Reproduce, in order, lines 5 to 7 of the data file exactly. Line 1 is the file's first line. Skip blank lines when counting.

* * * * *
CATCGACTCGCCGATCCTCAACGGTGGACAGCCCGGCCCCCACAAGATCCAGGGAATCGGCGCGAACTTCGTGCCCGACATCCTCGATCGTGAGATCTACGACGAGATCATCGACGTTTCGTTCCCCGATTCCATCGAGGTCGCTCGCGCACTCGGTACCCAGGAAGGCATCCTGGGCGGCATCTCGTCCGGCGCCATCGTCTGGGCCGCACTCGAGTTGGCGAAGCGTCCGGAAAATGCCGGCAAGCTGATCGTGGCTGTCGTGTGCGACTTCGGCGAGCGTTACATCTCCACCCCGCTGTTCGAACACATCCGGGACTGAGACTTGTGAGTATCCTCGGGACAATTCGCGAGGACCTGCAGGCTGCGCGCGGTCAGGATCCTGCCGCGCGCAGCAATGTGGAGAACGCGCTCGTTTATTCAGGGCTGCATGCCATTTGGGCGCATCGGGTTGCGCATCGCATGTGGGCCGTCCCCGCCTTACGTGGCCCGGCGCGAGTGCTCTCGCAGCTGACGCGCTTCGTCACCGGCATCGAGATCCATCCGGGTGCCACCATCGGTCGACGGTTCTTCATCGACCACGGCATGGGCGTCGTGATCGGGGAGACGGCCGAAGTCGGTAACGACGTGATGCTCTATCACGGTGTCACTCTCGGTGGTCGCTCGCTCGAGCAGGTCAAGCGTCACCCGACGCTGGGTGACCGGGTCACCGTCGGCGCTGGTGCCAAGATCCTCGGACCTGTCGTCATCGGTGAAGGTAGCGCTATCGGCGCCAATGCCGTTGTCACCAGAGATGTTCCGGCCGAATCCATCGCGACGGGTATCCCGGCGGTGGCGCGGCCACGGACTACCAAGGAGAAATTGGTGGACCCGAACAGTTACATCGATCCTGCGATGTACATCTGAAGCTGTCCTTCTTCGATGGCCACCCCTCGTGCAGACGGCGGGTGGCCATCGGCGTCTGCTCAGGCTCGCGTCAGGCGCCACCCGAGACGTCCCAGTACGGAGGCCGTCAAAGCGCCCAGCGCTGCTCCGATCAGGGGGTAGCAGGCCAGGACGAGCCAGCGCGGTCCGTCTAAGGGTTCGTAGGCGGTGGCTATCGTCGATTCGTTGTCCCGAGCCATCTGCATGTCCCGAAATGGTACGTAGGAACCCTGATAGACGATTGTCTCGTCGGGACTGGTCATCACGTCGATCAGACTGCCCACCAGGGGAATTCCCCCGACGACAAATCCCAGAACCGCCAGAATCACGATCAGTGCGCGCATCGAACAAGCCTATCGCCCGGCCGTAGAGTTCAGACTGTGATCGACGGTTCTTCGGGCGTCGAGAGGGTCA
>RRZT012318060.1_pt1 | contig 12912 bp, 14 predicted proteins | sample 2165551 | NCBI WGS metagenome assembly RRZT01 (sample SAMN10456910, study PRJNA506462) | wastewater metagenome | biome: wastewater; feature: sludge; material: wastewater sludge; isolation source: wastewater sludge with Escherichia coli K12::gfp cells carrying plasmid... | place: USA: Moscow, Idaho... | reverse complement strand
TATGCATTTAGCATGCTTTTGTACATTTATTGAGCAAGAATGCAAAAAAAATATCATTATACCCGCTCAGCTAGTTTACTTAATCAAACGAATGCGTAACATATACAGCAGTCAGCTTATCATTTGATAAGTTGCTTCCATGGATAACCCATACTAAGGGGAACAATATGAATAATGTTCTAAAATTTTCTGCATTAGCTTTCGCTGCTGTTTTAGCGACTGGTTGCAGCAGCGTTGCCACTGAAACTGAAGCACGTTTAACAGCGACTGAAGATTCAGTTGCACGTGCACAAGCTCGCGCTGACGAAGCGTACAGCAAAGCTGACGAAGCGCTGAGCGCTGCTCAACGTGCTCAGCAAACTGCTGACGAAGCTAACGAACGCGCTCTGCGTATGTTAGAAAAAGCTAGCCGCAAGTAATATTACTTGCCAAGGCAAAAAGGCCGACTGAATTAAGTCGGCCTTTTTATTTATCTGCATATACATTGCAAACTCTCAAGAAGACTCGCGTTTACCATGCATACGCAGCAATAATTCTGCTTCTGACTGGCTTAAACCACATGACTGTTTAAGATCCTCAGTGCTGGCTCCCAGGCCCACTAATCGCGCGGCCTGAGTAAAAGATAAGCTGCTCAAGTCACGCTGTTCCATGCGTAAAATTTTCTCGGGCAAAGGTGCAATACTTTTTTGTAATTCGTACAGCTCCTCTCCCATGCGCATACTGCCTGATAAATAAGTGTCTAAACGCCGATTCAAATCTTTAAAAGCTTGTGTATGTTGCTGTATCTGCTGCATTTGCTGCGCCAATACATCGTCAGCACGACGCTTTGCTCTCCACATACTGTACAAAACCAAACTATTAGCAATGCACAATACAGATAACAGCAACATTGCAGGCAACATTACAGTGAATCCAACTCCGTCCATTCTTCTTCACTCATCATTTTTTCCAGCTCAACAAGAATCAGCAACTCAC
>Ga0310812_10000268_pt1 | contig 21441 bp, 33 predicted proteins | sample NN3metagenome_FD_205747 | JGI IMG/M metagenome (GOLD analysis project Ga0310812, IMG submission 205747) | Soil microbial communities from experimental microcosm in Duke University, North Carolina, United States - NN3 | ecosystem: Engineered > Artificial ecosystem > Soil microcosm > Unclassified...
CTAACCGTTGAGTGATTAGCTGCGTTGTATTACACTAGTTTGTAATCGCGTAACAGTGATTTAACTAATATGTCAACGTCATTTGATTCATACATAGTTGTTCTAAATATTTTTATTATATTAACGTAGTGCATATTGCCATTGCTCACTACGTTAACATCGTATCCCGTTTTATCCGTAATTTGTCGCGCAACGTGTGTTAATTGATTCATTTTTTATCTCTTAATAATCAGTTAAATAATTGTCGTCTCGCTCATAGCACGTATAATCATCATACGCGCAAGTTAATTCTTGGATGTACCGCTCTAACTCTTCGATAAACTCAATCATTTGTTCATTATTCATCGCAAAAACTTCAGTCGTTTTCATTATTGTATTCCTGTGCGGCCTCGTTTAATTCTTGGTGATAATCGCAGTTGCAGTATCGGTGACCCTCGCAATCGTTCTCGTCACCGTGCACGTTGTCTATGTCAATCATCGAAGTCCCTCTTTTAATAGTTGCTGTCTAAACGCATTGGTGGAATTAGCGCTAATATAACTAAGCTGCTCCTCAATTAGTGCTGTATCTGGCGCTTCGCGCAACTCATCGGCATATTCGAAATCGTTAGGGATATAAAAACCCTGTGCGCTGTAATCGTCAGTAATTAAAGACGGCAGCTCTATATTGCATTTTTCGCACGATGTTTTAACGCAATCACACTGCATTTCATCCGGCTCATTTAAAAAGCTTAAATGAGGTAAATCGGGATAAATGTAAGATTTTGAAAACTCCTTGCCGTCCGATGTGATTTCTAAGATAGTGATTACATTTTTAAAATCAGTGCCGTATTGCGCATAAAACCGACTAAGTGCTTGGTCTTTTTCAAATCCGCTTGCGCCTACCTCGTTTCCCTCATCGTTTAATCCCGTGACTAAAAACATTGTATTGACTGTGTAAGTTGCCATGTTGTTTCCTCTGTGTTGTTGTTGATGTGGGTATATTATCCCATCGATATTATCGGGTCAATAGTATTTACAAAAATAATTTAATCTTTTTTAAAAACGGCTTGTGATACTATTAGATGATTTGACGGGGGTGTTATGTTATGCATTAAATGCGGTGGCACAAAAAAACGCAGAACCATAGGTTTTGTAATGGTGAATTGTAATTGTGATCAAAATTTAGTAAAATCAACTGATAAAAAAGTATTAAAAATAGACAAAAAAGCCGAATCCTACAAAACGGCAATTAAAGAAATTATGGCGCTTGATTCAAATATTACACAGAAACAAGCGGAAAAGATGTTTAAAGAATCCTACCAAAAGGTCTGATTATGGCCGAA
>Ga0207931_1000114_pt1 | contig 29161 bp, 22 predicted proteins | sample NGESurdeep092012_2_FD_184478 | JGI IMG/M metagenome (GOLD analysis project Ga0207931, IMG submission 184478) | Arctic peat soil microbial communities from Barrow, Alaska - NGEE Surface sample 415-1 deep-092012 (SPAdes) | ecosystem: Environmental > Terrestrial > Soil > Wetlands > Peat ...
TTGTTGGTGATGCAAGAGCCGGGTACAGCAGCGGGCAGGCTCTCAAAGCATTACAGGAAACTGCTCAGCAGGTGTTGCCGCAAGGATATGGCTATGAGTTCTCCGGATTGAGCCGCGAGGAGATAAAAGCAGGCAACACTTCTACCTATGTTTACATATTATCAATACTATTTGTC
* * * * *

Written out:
CTAACCGTTGAGTGATTAGCTGCGTTGTATTACACTAGTTTGTAATCGCGTAACAGTGATTTAACTAATATGTCAACGTCATTTGATTCATACATAGTTGTTCTAAATATTTTTATTATATTAACGTAGTGCATATTGCCATTGCTCACTACGTTAACATCGTATCCCGTTTTATCCGTAATTTGTCGCGCAACGTGTGTTAATTGATTCATTTTTTATCTCTTAATAATCAGTTAAATAATTGTCGTCTCGCTCATAGCACGTATAATCATCATACGCGCAAGTTAATTCTTGGATGTACCGCTCTAACTCTTCGATAAACTCAATCATTTGTTCATTATTCATCGCAAAAACTTCAGTCGTTTTCATTATTGTATTCCTGTGCGGCCTCGTTTAATTCTTGGTGATAATCGCAGTTGCAGTATCGGTGACCCTCGCAATCGTTCTCGTCACCGTGCACGTTGTCTATGTCAATCATCGAAGTCCCTCTTTTAATAGTTGCTGTCTAAACGCATTGGTGGAATTAGCGCTAATATAACTAAGCTGCTCCTCAATTAGTGCTGTATCTGGCGCTTCGCGCAACTCATCGGCATATTCGAAATCGTTAGGGATATAAAAACCCTGTGCGCTGTAATCGTCAGTAATTAAAGACGGCAGCTCTATATTGCATTTTTCGCACGATGTTTTAACGCAATCACACTGCATTTCATCCGGCTCATTTAAAAAGCTTAAATGAGGTAAATCGGGATAAATGTAAGATTTTGAAAACTCCTTGCCGTCCGATGTGATTTCTAAGATAGTGATTACATTTTTAAAATCAGTGCCGTATTGCGCATAAAACCGACTAAGTGCTTGGTCTTTTTCAAATCCGCTTGCGCCTACCTCGTTTCCCTCATCGTTTAATCCCGTGACTAAAAACATTGTATTGACTGTGTAAGTTGCCATGTTGTTTCCTCTGTGTTGTTGTTGATGTGGGTATATTATCCCATCGATATTATCGGGTCAATAGTATTTACAAAAATAATTTAATCTTTTTTAAAAACGGCTTGTGATACTATTAGATGATTTGACGGGGGTGTTATGTTATGCATTAAATGCGGTGGCACAAAAAAACGCAGAACCATAGGTTTTGTAATGGTGAATTGTAATTGTGATCAAAATTTAGTAAAATCAACTGATAAAAAAGTATTAAAAATAGACAAAAAAGCCGAATCCTACAAAACGGCAATTAAAGAAATTATGGCGCTTGATTCAAATATTACACAGAAACAAGCGGAAAAGATGTTTAAAGAATCCTACCAAAAGGTCTGATTATGGCCGAA
>Ga0207931_1000114_pt1 | contig 29161 bp, 22 predicted proteins | sample NGESurdeep092012_2_FD_184478 | JGI IMG/M metagenome (GOLD analysis project Ga0207931, IMG submission 184478) | Arctic peat soil microbial communities from Barrow, Alaska - NGEE Surface sample 415-1 deep-092012 (SPAdes) | ecosystem: Environmental > Terrestrial > Soil > Wetlands > Peat ...
TTGTTGGTGATGCAAGAGCCGGGTACAGCAGCGGGCAGGCTCTCAAAGCATTACAGGAAACTGCTCAGCAGGTGTTGCCGCAAGGATATGGCTATGAGTTCTCCGGATTGAGCCGCGAGGAGATAAAAGCAGGCAACACTTCTACCTATGTTTACATATTATCAATACTATTTGTC